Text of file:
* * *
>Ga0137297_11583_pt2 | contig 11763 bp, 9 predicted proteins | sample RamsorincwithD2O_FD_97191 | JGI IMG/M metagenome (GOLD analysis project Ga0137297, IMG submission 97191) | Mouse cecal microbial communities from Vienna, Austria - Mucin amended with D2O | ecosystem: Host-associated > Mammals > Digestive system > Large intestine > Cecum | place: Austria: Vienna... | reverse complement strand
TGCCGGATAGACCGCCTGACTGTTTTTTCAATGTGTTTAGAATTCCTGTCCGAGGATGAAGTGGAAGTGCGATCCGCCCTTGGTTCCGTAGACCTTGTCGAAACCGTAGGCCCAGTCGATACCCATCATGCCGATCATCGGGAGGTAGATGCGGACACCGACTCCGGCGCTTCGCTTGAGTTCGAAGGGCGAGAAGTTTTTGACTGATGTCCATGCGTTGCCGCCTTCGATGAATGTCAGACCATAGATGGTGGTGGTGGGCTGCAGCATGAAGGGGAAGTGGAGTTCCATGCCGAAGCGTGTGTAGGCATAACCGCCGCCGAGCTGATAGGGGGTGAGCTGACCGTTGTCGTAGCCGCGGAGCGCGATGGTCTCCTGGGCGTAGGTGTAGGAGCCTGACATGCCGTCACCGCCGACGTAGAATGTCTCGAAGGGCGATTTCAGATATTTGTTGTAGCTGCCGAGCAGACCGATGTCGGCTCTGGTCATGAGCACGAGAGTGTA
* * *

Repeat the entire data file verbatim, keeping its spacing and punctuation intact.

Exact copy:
>Ga0137297_11583_pt2 | contig 11763 bp, 9 predicted proteins | sample RamsorincwithD2O_FD_97191 | JGI IMG/M metagenome (GOLD analysis project Ga0137297, IMG submission 97191) | Mouse cecal microbial communities from Vienna, Austria - Mucin amended with D2O | ecosystem: Host-associated > Mammals > Digestive system > Large intestine > Cecum | place: Austria: Vienna... | reverse complement strand
TGCCGGATAGACCGCCTGACTGTTTTTTCAATGTGTTTAGAATTCCTGTCCGAGGATGAAGTGGAAGTGCGATCCGCCCTTGGTTCCGTAGACCTTGTCGAAACCGTAGGCCCAGTCGATACCCATCATGCCGATCATCGGGAGGTAGATGCGGACACCGACTCCGGCGCTTCGCTTGAGTTCGAAGGGCGAGAAGTTTTTGACTGATGTCCATGCGTTGCCGCCTTCGATGAATGTCAGACCATAGATGGTGGTGGTGGGCTGCAGCATGAAGGGGAAGTGGAGTTCCATGCCGAAGCGTGTGTAGGCATAACCGCCGCCGAGCTGATAGGGGGTGAGCTGACCGTTGTCGTAGCCGCGGAGCGCGATGGTCTCCTGGGCGTAGGTGTAGGAGCCTGACATGCCGTCACCGCCGACGTAGAATGTCTCGAAGGGCGATTTCAGATATTTGTTGTAGCTGCCGAGCAGACCGATGTCGGCTCTGGTCATGAGCACGAGAGTGTA